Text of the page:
With that play, obviously he took his eyes in the wrong spot. Young kids do that. I had a guy, Amari Spievey, I think at Penn State, gave up a 70-yarder on the first play of the game and came back to the bench, had to talk to him a little bit, the way I talk to the guys, and he got back. He came back, and fought.
And same thing with D.J. He had a great response. He goes, “Coach, I know, I’ve got to get better.” I think there’s some plays he made out there. One time on the deep ball in the post, he defended that well. So he grew up. Does he have a lot more to go? Yeah, he has a long ways to go, and he knows that and he worked hard today.
Johnson ended up with eight tackles, seven solo (which isn't exactly what you want from a corner, but it could be worse) and two pass breakups. It was good enough to win a share of Big Ten Freshman of the Week. Good on him.
Ferentz took the blame for clock mismanagement at the end of the first half of the Rutgers game, when Iowa took over at the Rutgers 30 with three minutes to play and somehow ran out of time on first down at the Rutgers 1 yard line:
Really when you look at the end-of-half management, regardless of the score what you are trying to do is ensure two things: You want to ensure a score and the last possession. The last thing you want to do is give the ball back to the other team and let them have a chance to go score.
I think in the Rutgers game, we should have used a time-out. Didn’t manage that well. That falls on my shoulders. That was poor and probably cost an us opportunity to score six points.
Yeah, that's fair. Brian also fell on his sword for the boneheaded playcall on third down of the final series in Ames, when Iowa ran a tight end out on third down, going out of bounds short of the line to gain and stopping the clock. And that's all well and good, but if Brian is running the clock and playcalls, what exactly is Kirk responsible for doing?
There wasn't much in the LeVar Woods presser -- everything in special teams is pretty good at the moment except for punt return -- but he did shed some light on the nuance of punt returning: That punt styles can make the would-be-simple act of fielding a punt really, really difficult:
[Nico Ragaini] started off with a punter where he kind of knew where the ball was going to do. Traditional style punter with good spiral, knew where it was going to go, and good to get his feet wet with that because he knew where it was going to go.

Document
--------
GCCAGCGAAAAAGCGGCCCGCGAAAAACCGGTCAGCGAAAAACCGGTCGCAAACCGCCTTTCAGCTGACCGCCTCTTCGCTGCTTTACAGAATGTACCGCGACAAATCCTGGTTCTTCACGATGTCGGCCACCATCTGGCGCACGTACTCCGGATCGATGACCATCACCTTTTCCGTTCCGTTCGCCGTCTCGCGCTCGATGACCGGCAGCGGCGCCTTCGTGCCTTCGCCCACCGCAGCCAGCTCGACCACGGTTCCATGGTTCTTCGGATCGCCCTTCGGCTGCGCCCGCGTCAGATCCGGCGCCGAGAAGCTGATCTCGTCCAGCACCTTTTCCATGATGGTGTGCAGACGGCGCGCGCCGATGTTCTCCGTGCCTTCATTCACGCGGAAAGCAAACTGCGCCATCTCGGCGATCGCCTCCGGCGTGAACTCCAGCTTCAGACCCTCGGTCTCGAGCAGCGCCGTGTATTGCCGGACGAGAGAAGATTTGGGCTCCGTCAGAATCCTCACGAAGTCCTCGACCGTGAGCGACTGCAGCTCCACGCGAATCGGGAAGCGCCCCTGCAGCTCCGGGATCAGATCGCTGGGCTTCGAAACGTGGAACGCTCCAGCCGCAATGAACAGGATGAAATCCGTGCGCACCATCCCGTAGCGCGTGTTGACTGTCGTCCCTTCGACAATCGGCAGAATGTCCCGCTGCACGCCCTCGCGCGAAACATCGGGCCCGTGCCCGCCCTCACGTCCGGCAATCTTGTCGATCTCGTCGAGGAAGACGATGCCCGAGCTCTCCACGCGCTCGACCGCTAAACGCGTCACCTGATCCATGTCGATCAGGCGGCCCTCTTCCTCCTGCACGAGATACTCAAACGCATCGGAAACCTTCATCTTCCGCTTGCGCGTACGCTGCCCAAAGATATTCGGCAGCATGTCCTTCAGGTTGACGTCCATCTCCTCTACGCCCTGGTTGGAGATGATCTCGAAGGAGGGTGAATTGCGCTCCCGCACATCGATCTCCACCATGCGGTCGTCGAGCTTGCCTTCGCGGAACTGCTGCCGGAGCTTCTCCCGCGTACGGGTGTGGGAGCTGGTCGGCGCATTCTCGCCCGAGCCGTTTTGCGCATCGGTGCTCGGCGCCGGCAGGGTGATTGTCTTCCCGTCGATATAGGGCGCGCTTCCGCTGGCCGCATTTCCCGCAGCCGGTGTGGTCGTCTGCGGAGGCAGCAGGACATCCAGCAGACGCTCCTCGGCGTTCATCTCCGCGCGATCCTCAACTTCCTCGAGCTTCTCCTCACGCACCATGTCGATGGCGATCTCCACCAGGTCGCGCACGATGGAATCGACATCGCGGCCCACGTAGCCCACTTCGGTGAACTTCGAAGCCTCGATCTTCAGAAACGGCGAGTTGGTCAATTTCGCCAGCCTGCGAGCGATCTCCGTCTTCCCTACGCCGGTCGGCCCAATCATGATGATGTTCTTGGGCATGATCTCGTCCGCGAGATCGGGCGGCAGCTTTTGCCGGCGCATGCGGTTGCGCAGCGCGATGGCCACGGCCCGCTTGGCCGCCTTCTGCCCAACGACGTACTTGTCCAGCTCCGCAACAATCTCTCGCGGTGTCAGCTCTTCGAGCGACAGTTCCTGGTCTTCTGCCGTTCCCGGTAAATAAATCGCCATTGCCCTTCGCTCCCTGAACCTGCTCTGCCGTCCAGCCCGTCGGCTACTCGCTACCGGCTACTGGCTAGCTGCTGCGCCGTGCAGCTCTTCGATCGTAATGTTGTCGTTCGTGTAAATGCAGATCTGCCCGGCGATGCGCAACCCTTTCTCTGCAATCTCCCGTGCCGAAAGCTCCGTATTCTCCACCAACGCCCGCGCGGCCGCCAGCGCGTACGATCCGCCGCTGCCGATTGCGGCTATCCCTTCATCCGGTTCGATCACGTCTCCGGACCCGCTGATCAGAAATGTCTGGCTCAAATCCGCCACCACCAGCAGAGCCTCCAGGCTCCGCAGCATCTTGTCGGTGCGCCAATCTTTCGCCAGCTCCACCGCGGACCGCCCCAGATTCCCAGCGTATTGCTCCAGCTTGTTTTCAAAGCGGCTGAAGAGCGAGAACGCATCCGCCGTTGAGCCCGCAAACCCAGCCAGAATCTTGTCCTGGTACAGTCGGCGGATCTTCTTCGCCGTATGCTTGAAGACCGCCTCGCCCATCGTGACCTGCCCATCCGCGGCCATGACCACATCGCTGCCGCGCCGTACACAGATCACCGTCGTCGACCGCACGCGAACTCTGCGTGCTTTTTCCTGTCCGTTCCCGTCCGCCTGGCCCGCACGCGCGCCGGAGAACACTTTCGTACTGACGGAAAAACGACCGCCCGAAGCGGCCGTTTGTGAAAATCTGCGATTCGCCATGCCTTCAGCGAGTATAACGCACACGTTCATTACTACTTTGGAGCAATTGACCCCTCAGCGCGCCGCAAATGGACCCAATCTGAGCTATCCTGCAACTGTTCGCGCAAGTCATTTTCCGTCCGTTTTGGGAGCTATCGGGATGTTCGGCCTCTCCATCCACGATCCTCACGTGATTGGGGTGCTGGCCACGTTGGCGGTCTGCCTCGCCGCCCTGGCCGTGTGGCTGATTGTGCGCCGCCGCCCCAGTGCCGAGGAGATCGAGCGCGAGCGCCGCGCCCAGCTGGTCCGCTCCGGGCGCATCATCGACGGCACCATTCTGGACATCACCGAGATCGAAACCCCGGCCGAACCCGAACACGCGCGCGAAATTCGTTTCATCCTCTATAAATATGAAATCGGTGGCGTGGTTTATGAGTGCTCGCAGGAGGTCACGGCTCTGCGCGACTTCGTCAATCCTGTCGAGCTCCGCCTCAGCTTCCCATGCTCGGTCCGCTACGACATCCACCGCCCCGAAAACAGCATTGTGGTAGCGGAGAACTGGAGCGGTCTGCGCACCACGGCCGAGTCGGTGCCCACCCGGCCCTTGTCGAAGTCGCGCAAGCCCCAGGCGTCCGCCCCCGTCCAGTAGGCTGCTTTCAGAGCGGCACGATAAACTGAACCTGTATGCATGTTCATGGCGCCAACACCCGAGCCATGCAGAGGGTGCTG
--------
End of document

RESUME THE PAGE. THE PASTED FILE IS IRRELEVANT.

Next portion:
Next week is, okay, now you have a rugby punter where it can go this way, could go that way, you’re not quite sure how deep, how short. And he had two games right way that were bang-bang that were two good tests for him.
And I think then going into the next week, now you play a guy at Iowa State where he can traditional spiral or he can roll out in rugby. I think he was able to take advantage of that.
If you haven't fielded a punt in your life -- like, for instance, me -- you might think that a punt is a punt is a punt. But like a pass, a wobbly or end-over-end punt is a different animal entirely than a perfect spiral. That gets lost in yelling about how the Rutgers guy keeps dropping them at the three yard line with backspin.
Useless Sound Montage!
- "Obviously, we’re 3-0. It’s best we could do after three weeks..."
- "Starting off on our bye week here right now, it’s nice to be 3-0."
- "I really think there’s a lot of room for improvement and a lot of things that we need to clean up and do a lot better as we move forward. Pleased with where we are at."
- "Last week was a good game."
- "But a guy like Nate, that’s what you can’t necessarily put into words what he does for you."
- "I feel like we’re off to a good start collectively in all the units that we’re dealing with right now on special teams. There’s certainly more work to be done. We’re off to a good start, but there’s certainly places that we need to get to that we are not at right now."
- "We are going to play in a lot of big games."
- "He certainly has a talented leg..."